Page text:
- The share of budget procurement has increased, but in my opinion, this share is insignificant. Hospital sales currently account for about 12%. In particular, over the last year, centralized government procurement amounted to about UAH 13-14 billion, with a total market volume of UAH 130 billion. That is, it's not much. We can add the share of medicines participating in the Affordable Medicines reimbursement program, but this share is quite stable, since those who use medicines under the program use them constantly. In particular, last year UAH 3.7 billion were reimbursed under this program. The program is developing mainly due to the expansion of the range of medicines included in it.

- How interested are manufacturers in this budget story?

- The government always tries and should try to procure medicines at the optimal price, but there are medicines that the government is ready to procure so cheaply that it becomes uninteresting to manufacturers which need to pay salaries, invest in production, and maintain quality. Thus, such products may finally disappear from the market. This happens not only in Ukraine. Particularly, today in Germany they are interested in purchasing Ukrainian medicines for government programs, namely children's syrups, since local manufacturers have abandoned their production as unprofitable. So today, for example Borschahivsky Chemical Pharmaceutical Plant supplies children's syrup with paracetamol to Germany, because it is not available there due to government pressure on the price.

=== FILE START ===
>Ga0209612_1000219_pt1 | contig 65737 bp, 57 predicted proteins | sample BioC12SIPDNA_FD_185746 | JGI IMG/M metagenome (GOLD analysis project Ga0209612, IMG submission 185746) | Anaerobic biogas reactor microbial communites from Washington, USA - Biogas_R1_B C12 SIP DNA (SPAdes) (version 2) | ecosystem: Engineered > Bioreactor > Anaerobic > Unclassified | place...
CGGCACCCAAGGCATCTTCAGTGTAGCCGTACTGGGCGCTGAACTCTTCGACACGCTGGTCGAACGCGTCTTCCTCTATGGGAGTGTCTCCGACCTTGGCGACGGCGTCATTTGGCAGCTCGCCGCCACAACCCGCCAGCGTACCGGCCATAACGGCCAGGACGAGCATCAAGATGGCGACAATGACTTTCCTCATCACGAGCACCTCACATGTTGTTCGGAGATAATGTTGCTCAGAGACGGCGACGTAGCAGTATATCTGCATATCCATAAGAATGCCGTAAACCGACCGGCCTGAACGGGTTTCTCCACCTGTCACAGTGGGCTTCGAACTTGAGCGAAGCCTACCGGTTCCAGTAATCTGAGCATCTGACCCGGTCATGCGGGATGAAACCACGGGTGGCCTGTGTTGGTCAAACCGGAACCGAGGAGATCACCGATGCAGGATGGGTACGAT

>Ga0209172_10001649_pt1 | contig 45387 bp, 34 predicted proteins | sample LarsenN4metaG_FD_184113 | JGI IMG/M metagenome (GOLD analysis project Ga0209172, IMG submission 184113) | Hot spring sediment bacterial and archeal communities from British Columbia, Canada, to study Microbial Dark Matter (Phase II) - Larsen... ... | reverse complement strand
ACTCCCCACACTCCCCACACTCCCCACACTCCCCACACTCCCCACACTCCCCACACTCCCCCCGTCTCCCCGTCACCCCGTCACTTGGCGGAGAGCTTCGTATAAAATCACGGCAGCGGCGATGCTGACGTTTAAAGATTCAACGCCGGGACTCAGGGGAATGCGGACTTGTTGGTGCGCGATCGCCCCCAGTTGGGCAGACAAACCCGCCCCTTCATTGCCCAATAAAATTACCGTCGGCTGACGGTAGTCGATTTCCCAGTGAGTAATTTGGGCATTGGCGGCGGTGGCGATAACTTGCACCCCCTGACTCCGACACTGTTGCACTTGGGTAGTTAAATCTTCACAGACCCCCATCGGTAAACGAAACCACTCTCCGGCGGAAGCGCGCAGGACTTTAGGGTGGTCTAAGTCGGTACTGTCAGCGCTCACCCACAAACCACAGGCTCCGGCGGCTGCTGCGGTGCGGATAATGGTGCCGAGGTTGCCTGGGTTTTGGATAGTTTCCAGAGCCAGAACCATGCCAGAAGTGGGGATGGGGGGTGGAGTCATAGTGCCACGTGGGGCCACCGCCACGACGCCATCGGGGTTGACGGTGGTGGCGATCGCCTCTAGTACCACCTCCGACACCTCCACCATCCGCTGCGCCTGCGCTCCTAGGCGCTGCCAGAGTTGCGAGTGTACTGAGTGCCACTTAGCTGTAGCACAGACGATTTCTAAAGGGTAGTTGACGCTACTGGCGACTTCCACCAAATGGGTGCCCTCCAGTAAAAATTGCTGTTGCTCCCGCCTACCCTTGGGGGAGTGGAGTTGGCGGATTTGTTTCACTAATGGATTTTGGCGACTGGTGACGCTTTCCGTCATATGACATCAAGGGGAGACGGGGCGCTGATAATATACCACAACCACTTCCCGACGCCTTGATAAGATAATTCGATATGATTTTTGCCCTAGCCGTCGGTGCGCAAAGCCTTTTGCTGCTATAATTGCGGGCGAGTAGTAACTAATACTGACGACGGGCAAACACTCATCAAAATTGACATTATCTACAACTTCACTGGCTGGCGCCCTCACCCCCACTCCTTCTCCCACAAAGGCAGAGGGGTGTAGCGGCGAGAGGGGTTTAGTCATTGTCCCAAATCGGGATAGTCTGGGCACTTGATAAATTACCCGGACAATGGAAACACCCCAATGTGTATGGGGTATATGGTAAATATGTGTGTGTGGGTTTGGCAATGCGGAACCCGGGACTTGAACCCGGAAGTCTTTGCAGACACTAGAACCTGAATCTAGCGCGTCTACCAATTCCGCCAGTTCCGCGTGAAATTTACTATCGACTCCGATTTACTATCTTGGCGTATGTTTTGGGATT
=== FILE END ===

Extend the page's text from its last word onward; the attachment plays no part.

- Does Ukraine currently support a domestic manufacturer? Does it contribute to the entry of Ukrainian manufacturer into foreign markets?